12.  The fact that the various inquiries into the Cumbria shootings have not yet been completed makes it impossible for us to comment on the licensing administration aspects of that incident.

Information Sharing Between Medical Professionals and the Police

13.  The consensus in the medical profession appears to be that, in the vast majority of cases, it is not feasible for a doctor to detect that an individual is suffering from an unbalanced mental state of the sort which would lead to that individual carrying out homicide with a firearm. Also, faced with a requirement to identify cases of this type, it is likely that doctors would over-react and thereby cause serious problems for individuals who are perfectly normal.

14.  We have no evidence to suggest that the medical consensus on reliable detection is incorrect. The other aspect of the situation, on which is more difficult to form an opinion, is whether there is a reasonable chance of cases arising in which it is obvious (even to a lay person) that mental state of a patient with a legally-held firearm is such that he should not have access to firearms.

15.  There seems no way of evaluating that possibility, other than to investigate the interaction with medical professionals of those who have committed homicide with a firearm when their minds were obviously unbalanced - most recently, the Cumbria incident. If the perpetrators of those sorts of crime rarely attends surgeries, there is little point in attempting to involve doctors in detecting dangerous mental conditions.

16.  The tagging of the medical records also has security implications. The number of individuals who have access to the NHS database will be so vast that it is inevitable that some of them will have criminal connections; the capability for an ill-disposed individual to identify firearms owners via tagged records would be a matter for serious concern.

17.  On balance, the implementation of the tagging proposal appears very unlikely to achieve any increase in public safety and the security implications need to be considered carefully.


18.  The HBSA is not in a position to make informed comment on the sharing of information by police and prisons as an aid to the assessment of the risks posed by offenders who may have access to firearms.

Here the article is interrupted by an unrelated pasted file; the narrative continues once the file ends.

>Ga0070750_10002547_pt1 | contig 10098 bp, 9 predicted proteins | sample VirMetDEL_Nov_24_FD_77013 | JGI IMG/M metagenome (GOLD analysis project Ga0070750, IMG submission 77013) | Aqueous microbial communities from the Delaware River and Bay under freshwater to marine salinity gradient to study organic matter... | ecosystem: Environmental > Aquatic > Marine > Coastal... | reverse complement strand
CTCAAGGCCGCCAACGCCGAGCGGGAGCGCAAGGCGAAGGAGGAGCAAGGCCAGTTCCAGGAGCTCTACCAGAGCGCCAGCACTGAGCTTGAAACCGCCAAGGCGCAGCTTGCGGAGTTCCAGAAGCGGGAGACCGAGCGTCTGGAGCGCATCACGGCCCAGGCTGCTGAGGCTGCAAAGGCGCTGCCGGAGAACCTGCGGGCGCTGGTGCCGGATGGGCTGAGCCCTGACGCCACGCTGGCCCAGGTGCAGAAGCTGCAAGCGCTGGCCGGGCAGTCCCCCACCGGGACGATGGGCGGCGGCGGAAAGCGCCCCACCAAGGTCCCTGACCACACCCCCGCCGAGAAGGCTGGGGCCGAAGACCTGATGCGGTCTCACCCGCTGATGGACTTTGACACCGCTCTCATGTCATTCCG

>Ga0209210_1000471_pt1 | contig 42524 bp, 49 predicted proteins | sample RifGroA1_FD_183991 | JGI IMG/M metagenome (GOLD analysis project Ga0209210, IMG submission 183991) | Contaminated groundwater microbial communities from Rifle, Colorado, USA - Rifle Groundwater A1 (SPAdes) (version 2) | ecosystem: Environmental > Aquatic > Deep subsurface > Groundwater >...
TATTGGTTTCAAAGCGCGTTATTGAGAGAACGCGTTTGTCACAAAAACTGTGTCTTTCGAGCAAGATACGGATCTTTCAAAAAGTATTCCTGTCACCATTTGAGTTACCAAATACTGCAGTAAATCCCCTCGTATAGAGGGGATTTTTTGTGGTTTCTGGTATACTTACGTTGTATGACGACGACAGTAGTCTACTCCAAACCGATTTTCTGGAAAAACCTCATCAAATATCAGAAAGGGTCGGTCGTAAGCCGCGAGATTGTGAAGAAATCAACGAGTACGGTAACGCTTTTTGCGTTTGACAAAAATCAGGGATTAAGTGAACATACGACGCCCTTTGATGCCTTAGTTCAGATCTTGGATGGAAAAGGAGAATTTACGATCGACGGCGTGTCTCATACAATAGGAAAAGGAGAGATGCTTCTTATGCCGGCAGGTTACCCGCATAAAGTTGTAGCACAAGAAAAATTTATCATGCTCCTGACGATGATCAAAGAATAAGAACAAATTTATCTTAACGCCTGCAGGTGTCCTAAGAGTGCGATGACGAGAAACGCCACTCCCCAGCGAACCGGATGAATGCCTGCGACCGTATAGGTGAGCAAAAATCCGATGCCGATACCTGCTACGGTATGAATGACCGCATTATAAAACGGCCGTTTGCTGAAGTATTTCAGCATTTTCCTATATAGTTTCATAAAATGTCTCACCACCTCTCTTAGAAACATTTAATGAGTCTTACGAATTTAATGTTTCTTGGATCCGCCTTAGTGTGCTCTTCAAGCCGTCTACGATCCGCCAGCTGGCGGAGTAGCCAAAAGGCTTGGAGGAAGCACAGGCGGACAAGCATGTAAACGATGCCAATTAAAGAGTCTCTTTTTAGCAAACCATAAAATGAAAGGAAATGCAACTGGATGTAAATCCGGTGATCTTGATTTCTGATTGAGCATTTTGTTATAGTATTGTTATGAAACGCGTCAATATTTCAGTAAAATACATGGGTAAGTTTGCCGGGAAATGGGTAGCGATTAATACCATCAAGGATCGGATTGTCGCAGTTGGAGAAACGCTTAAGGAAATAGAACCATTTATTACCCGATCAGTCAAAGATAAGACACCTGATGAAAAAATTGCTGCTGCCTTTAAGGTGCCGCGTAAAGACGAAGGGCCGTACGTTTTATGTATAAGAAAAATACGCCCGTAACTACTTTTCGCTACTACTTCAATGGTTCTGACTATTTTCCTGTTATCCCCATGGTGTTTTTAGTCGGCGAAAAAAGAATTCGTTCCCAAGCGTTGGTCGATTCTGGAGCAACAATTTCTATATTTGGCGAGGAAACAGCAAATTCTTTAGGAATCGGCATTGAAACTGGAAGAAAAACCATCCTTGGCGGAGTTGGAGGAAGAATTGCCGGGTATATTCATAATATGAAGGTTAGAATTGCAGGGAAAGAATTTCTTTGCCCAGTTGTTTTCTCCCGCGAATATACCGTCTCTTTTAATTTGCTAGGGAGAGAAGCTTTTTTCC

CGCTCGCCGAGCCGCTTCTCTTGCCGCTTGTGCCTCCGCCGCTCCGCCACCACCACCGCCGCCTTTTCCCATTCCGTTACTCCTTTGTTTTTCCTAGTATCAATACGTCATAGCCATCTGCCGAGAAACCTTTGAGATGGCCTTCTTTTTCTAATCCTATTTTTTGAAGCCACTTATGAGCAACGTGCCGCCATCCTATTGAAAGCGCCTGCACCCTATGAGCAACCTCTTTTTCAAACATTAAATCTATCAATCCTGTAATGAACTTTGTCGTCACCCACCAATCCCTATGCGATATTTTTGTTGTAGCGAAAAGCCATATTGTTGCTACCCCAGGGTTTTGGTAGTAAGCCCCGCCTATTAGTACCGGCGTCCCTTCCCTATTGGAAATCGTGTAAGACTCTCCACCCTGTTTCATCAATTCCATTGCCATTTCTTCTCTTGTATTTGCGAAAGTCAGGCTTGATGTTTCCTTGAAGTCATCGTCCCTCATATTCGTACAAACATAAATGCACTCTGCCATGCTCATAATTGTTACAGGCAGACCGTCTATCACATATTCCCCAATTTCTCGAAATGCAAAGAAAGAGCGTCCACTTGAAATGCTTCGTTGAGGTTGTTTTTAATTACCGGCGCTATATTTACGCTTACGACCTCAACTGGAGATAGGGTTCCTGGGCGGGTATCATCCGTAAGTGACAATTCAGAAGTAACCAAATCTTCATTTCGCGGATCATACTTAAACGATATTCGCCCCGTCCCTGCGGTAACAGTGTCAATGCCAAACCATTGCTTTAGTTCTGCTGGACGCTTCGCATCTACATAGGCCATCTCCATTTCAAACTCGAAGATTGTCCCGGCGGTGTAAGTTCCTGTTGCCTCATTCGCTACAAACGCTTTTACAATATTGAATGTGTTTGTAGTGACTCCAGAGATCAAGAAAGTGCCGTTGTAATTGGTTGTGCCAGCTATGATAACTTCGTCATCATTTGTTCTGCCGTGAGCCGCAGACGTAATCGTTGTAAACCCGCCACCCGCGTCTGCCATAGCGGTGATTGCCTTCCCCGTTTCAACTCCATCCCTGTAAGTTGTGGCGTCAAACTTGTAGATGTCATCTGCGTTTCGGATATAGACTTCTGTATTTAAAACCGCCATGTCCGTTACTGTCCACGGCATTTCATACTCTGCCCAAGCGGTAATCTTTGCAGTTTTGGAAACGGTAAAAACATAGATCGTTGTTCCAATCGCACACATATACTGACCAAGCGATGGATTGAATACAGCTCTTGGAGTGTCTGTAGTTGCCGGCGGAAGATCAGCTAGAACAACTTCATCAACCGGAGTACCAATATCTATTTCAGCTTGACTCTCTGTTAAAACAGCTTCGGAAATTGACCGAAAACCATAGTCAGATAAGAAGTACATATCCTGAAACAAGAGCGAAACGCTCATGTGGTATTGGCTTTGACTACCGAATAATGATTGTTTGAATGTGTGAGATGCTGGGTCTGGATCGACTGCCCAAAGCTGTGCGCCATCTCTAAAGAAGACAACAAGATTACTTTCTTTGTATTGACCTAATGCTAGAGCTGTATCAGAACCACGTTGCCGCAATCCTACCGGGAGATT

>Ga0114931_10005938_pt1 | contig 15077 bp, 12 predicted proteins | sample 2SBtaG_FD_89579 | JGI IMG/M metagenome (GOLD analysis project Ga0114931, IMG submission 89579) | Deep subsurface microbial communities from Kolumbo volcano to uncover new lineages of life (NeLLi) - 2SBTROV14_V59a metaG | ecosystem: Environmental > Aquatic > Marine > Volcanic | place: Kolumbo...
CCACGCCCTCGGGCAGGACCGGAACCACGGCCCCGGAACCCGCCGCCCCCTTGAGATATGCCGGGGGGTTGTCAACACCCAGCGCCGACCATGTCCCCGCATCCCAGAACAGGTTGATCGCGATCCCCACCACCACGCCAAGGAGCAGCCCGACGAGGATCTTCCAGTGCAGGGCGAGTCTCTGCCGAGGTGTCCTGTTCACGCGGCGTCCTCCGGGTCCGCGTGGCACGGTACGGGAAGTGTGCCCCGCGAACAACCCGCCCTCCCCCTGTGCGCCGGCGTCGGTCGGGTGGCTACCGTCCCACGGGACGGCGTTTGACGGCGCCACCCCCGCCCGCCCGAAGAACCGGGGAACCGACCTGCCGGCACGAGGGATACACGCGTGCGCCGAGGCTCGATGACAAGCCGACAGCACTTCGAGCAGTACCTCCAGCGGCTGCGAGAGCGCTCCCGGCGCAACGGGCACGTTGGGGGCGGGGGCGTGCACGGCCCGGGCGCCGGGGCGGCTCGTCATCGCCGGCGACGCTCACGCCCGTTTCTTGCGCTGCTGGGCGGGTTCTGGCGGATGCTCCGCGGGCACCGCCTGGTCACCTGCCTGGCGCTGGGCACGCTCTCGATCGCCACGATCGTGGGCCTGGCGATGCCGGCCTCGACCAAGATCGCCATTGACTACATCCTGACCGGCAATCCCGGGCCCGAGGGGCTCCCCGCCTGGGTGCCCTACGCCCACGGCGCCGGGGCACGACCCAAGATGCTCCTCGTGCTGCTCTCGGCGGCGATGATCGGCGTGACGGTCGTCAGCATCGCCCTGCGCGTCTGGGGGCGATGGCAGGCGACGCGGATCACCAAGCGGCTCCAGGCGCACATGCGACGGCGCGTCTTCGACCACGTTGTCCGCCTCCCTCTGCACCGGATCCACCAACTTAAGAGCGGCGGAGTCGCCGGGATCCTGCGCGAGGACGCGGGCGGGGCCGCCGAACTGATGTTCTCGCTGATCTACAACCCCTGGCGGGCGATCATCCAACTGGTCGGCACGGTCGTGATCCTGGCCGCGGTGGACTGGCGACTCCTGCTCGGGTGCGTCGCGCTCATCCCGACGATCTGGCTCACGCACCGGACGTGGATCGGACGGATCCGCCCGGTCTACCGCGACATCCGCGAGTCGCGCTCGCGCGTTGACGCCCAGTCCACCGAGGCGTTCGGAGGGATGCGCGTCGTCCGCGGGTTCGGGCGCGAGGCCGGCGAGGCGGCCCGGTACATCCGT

19.  Under Section 37 of the Antisocial Behaviour Act it is an offence to be in possession of an airgun in a public place without good reason - and the use of an airgun to cause injury to an individual and use to cause damage to property, are offences under legislation that is not specific to such guns. In addition, there are legal restrictions on the acquisition and use of airguns by those under the age of 18 and a legal requirement that the use of airguns by those under 14 (under 18, if the use is outside private property) must be supervised by someone over 21.

20.  The number of violent offences involving airguns has been falling for twenty-five years: between 1983 and 2008, the number of such offences fell from 2377 to 1311 (yet during the same period the number of violent offences not involving airguns rose from 111,000 to 961,000).

21.  The statistics for criminal damage caused by airguns prior to 2002 are impossible to use for the purposes of comparison, because of changes in definition introduced in that year by the National Crime Recording Standard. However, between 2002-03 and 2007-08 the number of criminal damage incidents involving airguns fell from 10,496 to 5756.

22.  The Crime and Security Act 2010 has the potential to reduce airgun incidents to even lower levels, but a few years will need to elapse before its influence can be assessed.

23.  We believe that the existing legislation regarding airguns is as effective as it can be made and is also proportionate. However, the possibility that the power to enact airgun legislation may be delegated to the Scottish Parliament causes us concern. The likely consequence of such delegation would be differences between the airgun legislation passed by the English and Scottish Parliaments - a situation which would be confusing and divisive. Firearms and airgun legislation should be common throughout the UK mainland.